But then there is actually an issue of negative weight of votes: The greens are particularly strong in Munich where they managed to win 5 direct seats. If instead those seats would have gone to the CSU (as elsewhere), the number of seats for Oberbayern, the district Munich belongs to would have had to be increased to accommodate those addition direct candidates for the CSU increasing the weight of Oberbayern compared to the other districts which would then be beneficial for the greens as they are particularly strong in Oberbayern: So if I give all the direct candidates to the CSU (without modifying the numbers of total votes), I get the follwing distribution:
221 seats
  • CSU 91 (41.2%)
  • SPD 24 (10.9%)
  • FW 28 (12,6%)
  • GREENS 42 (19.0%)
  • FDP 12 (5.4%)
  • AFD 24 (10.9%)
That is, there greens would have gotten a higher fraction of seats if they had won less constituencies. Voting for green candidates in Munich actually hurt the party as a whole!

The effect is not so big that it actually changes majorities (CSU and FW are likely to form a coalition) but still, the constitutional court does not like (predictable) negative weight of votes. Let's see if somebody challenges this election and what that would lead to.

The perl script I used to do this analysis is here.

Postscript:
The above analysis in the last point is not entirely fair as not to win a constituency means getting fewer votes which then are missing from the grand total. Taking this into account makes the effect smaller. In fact, subtracting the votes from the greens that they were leading by in the constituencies they won leads to an almost zero effect:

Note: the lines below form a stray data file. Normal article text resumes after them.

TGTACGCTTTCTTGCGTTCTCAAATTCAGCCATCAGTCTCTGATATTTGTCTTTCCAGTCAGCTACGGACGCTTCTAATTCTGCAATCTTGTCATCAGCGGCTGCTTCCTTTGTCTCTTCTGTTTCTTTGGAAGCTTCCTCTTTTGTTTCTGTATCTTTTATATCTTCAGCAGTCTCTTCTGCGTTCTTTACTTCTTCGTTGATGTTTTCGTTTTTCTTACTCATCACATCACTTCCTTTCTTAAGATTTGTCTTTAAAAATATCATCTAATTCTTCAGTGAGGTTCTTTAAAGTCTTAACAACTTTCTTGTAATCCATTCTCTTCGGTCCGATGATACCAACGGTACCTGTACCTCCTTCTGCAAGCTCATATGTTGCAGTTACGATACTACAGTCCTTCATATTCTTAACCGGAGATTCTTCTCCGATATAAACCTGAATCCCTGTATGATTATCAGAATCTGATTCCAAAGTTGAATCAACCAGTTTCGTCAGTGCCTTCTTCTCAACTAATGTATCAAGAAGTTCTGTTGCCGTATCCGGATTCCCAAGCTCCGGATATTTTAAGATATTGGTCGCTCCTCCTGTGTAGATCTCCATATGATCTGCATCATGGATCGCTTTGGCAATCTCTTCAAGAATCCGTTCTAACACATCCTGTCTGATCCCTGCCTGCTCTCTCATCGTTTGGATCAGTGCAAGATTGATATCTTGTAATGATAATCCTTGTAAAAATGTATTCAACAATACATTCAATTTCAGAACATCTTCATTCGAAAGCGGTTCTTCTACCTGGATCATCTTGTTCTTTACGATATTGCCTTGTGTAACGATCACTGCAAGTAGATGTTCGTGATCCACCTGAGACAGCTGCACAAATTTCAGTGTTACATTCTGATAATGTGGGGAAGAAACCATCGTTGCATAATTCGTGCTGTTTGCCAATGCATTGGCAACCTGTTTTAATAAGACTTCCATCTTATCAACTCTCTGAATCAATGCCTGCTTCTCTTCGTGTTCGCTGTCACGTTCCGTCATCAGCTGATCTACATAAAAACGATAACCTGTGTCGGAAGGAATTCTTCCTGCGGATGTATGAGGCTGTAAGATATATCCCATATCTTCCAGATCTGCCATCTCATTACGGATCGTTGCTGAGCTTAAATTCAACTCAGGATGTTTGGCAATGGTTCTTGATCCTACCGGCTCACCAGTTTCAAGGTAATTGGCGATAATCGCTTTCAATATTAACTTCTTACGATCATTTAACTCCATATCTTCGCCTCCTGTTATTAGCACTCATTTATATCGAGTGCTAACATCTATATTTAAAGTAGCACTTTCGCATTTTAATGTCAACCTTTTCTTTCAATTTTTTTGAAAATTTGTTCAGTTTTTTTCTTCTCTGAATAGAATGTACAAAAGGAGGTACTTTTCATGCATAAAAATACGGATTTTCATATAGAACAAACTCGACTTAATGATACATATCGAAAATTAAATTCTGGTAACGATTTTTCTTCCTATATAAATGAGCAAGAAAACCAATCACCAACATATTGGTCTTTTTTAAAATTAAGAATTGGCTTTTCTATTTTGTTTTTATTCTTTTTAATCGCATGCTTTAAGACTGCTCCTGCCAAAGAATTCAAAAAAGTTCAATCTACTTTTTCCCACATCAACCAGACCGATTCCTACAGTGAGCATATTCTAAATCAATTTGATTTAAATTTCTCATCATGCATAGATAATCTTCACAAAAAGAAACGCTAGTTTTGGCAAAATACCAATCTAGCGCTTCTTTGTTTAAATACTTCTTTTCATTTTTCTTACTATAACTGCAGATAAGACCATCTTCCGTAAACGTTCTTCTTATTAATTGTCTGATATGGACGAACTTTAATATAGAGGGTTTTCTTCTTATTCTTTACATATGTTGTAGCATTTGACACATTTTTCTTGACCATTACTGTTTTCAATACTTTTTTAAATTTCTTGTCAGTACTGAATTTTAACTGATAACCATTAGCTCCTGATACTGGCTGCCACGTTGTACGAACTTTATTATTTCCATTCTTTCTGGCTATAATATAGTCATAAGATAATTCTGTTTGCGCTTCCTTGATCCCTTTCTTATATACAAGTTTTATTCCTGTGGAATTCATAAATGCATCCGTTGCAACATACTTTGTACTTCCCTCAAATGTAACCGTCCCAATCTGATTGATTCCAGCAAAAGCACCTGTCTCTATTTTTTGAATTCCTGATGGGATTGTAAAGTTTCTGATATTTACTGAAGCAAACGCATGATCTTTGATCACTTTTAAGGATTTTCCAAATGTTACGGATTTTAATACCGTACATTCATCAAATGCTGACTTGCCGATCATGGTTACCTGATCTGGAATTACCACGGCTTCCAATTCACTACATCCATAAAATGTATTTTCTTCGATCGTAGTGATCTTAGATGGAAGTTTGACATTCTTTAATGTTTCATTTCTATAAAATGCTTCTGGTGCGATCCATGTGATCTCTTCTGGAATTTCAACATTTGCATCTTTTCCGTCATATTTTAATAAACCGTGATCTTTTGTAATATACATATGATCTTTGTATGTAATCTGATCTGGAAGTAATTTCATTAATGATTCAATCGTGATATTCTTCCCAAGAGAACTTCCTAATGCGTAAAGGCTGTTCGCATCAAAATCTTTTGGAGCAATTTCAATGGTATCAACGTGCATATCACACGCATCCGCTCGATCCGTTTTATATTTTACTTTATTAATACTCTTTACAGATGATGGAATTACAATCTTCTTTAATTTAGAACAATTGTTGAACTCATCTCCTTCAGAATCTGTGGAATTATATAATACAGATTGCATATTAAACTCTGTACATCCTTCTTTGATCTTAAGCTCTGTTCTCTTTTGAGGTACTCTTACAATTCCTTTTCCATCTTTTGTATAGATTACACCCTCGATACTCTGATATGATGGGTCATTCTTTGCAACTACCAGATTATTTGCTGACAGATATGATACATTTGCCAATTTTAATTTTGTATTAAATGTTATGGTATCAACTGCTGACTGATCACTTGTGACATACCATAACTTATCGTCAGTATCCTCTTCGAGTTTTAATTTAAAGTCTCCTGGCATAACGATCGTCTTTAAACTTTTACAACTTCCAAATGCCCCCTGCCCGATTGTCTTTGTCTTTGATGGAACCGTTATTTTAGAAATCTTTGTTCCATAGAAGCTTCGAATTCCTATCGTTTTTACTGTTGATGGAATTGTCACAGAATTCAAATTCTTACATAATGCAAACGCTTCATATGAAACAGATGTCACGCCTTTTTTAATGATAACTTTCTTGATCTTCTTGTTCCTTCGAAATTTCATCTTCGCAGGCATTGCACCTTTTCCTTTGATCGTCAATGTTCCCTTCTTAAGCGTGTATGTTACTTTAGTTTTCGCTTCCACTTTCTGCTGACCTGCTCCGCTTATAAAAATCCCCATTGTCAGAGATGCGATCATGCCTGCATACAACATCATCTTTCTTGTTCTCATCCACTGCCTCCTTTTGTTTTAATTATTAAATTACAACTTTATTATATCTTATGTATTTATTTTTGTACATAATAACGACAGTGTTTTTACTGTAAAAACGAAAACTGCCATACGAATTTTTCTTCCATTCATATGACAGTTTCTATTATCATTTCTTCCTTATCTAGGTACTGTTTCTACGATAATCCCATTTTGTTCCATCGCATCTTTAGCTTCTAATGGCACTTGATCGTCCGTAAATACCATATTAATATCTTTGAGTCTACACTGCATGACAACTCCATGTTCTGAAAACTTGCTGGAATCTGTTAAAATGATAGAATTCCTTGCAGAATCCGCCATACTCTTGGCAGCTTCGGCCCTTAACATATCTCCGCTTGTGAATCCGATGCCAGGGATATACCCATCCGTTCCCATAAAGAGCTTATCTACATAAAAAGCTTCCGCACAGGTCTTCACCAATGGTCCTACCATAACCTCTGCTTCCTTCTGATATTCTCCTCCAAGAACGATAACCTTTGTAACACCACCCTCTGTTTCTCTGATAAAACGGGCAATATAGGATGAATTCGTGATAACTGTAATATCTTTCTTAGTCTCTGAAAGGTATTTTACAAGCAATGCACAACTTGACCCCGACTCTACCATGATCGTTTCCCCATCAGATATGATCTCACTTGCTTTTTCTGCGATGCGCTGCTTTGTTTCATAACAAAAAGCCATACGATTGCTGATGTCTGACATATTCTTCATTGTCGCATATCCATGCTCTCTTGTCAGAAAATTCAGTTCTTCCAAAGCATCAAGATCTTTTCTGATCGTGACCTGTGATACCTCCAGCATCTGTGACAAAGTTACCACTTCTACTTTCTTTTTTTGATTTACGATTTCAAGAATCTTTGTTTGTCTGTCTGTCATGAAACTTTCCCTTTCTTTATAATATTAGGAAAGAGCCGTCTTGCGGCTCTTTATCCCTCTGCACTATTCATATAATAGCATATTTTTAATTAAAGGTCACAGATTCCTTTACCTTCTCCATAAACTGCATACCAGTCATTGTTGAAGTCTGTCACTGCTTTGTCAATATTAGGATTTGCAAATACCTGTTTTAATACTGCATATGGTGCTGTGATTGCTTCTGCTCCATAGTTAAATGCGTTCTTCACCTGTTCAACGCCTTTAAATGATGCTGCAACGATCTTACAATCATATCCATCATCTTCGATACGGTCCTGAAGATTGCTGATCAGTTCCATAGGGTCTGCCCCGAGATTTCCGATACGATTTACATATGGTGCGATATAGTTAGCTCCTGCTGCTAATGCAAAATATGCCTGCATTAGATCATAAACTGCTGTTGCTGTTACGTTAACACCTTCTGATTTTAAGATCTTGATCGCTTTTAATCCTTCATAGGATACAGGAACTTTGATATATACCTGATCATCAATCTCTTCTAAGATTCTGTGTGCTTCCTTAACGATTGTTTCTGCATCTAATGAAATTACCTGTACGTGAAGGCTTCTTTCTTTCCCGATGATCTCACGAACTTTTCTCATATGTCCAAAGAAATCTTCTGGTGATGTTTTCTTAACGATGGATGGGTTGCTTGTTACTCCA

Seats: 220
  • CSU  91 41.4%
  • SPD  24 10.9%
  • FW  28 12.7%
  • GREENS  41 18.6%
  • FDP  12 5.4%
  • AFD  24 10.9%
Letting the greens win München Mitte (a newly created constituency that was supposed to act like a bad bank for the CSU taking up all central Munich more left leaning voters, do I hear somebody say "Gerrymandering"?) yields

Seats: 217
  • CSU  90 41.5%
  • SPD  23 10.6%
  • FW  28 12.9%
  • GREENS  41 18.9%
  • FDP  12 5.5%
  • AFD  23 10.6%
Or letting them win all but Moosach and Würzbug-Stadt where the lead was the smallest:

Seats: 210

  • CSU  87 41.4%
  • SPD  22 10.5%
  • FW  27 12.9%
  • GREENS  40 19.0%
  • FDP  11 5.2%
  • AFD  23 11.0%